He has stolen her past, but MacKayla will never allow her sister’s murderer to take her future. Yet even the uniquely gifted sidhe-seer is no match for the Lord Master, who has unleashed an insatiable sexual craving that consumes Mac’s every thought—and thrusts her into the seductive realm of two very dangerous men, both of whom she desires but dares not trust.
As the enigmatic Jericho Barrons and the sensual Fae prince V’lane vie for her body and soul, as cryptic entries from her sister’s diary mysteriously appear and the power of the Dark Book weaves its annihilating path through the city, Mac’s greatest enemy delivers a final challenge.…
It’s an invitation Mac cannot refuse, one that sends her racing home to Georgia, where an even darker threat awaits. With her parents missing and the lives of her loved ones under siege, Mac is about to come face-to-face with a soul-shattering truth—about herself and her sister, about Jericho Barrons…and about the world she thought she knew.
Jericho Barrons = The Reason Real Guys Just Aren’t Good Enough. Anti-hero/alpha-male galore, this man hasn’t done a single thing to make me think “He’s just a misunderstood good guy”, and several things to prove that he’s not. But there is just something so intense and primal about him that screams “SEX”, even when he’s doing nothing but turning one derisive lip up at Barbie-turned-warrior, Mac. He’s damn near irresistible. Anyone who knows the first thing about me as a reader knows that I crush over fictional characters to an almost unhealthy level, so when I say that J Barrons now holds the number 1 spot on my long list of book hotties, it means something. Mainly that you have got to read this series.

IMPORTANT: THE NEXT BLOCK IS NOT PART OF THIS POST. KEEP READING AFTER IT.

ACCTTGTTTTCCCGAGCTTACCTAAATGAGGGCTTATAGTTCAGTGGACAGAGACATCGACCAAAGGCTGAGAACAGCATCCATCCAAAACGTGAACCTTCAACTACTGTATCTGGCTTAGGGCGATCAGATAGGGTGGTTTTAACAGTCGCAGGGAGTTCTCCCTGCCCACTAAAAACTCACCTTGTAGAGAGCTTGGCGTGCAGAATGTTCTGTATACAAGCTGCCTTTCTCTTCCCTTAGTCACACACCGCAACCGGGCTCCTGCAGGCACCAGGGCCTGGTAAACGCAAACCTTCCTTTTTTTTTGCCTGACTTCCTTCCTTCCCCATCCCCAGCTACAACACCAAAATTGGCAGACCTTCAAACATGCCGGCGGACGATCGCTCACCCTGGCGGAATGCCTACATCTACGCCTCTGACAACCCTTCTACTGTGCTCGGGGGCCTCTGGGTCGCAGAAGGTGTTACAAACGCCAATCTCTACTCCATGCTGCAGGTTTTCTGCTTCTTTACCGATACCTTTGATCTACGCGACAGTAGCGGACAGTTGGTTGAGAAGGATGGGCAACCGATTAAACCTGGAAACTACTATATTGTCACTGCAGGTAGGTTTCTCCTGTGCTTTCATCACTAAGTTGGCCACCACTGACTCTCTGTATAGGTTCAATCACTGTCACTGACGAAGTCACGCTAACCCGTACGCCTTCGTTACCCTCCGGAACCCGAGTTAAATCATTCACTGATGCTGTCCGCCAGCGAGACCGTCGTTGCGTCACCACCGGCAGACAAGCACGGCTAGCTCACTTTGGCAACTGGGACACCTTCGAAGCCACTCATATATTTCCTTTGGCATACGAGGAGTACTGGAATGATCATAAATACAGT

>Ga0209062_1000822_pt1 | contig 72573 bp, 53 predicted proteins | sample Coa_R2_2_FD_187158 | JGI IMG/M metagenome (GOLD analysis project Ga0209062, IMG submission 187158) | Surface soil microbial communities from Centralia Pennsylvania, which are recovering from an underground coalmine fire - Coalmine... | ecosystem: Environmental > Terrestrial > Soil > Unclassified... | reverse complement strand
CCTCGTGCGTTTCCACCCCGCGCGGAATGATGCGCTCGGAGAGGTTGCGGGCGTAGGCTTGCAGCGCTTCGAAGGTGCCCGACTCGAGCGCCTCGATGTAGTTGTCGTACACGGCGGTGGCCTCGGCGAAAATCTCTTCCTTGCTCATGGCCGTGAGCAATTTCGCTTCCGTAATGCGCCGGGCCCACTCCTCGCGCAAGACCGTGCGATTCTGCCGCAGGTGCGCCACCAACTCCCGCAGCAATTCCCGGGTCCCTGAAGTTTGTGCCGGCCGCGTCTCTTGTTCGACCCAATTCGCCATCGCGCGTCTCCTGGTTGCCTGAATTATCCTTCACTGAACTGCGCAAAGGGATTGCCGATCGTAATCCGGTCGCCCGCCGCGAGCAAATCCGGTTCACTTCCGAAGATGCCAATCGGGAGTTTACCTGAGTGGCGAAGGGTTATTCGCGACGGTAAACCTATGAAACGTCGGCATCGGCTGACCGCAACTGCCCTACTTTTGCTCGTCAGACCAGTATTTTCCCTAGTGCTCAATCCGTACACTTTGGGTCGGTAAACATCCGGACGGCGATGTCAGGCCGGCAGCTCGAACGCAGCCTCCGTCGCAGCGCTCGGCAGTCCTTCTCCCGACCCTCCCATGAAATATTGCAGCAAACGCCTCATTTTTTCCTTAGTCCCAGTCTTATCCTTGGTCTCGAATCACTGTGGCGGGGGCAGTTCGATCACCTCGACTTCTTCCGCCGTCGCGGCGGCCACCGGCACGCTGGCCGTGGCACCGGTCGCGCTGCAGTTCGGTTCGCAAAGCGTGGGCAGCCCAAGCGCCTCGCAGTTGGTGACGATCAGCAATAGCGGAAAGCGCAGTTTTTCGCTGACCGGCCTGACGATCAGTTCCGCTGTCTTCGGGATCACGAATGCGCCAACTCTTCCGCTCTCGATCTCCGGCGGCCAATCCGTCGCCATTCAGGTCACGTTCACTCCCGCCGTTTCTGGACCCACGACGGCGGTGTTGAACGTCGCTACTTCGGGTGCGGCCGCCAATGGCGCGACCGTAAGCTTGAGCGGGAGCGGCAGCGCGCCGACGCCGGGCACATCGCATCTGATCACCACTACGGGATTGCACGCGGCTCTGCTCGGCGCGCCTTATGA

What about the actual review? Wait, that wasn’t enough? Okay, hold on, let me get my mind out of the gutter….
Faefever left us in a very dark place, with hope nothing but a vague promise in the author’s notes. Dreamfever picks up at that exact point after a quick recap prologue, featuring one amazing, kickass thirteen year old, Dani. The first two chapters are told through her eyes, and while I prefer the more familiar mind of Mac at this point in the story, I have to say, Dani is freaking awesome. She does what none of the older, supposedly wiser and more capable, people in Mac’s circle could do; she rescues her. (Sidebar here; am I the only one who keeps picturing her as an Irish version of Hit Girl from Kickass?)
Then she gives her to Barrons’ care, where the viewpoint shifts back to Mac.
And things get…intense.
I won’t say too much about it, but there is one chapter in Dreamfever that is hotter than all three 50 Shades novels combined and quadrupled. As if we didn’t have enough reason to drool over Barrons, this novel thrusts them at you in a heady rush of those first Mac-minded pages.
Oh, wait, out of the gutter. Hold on….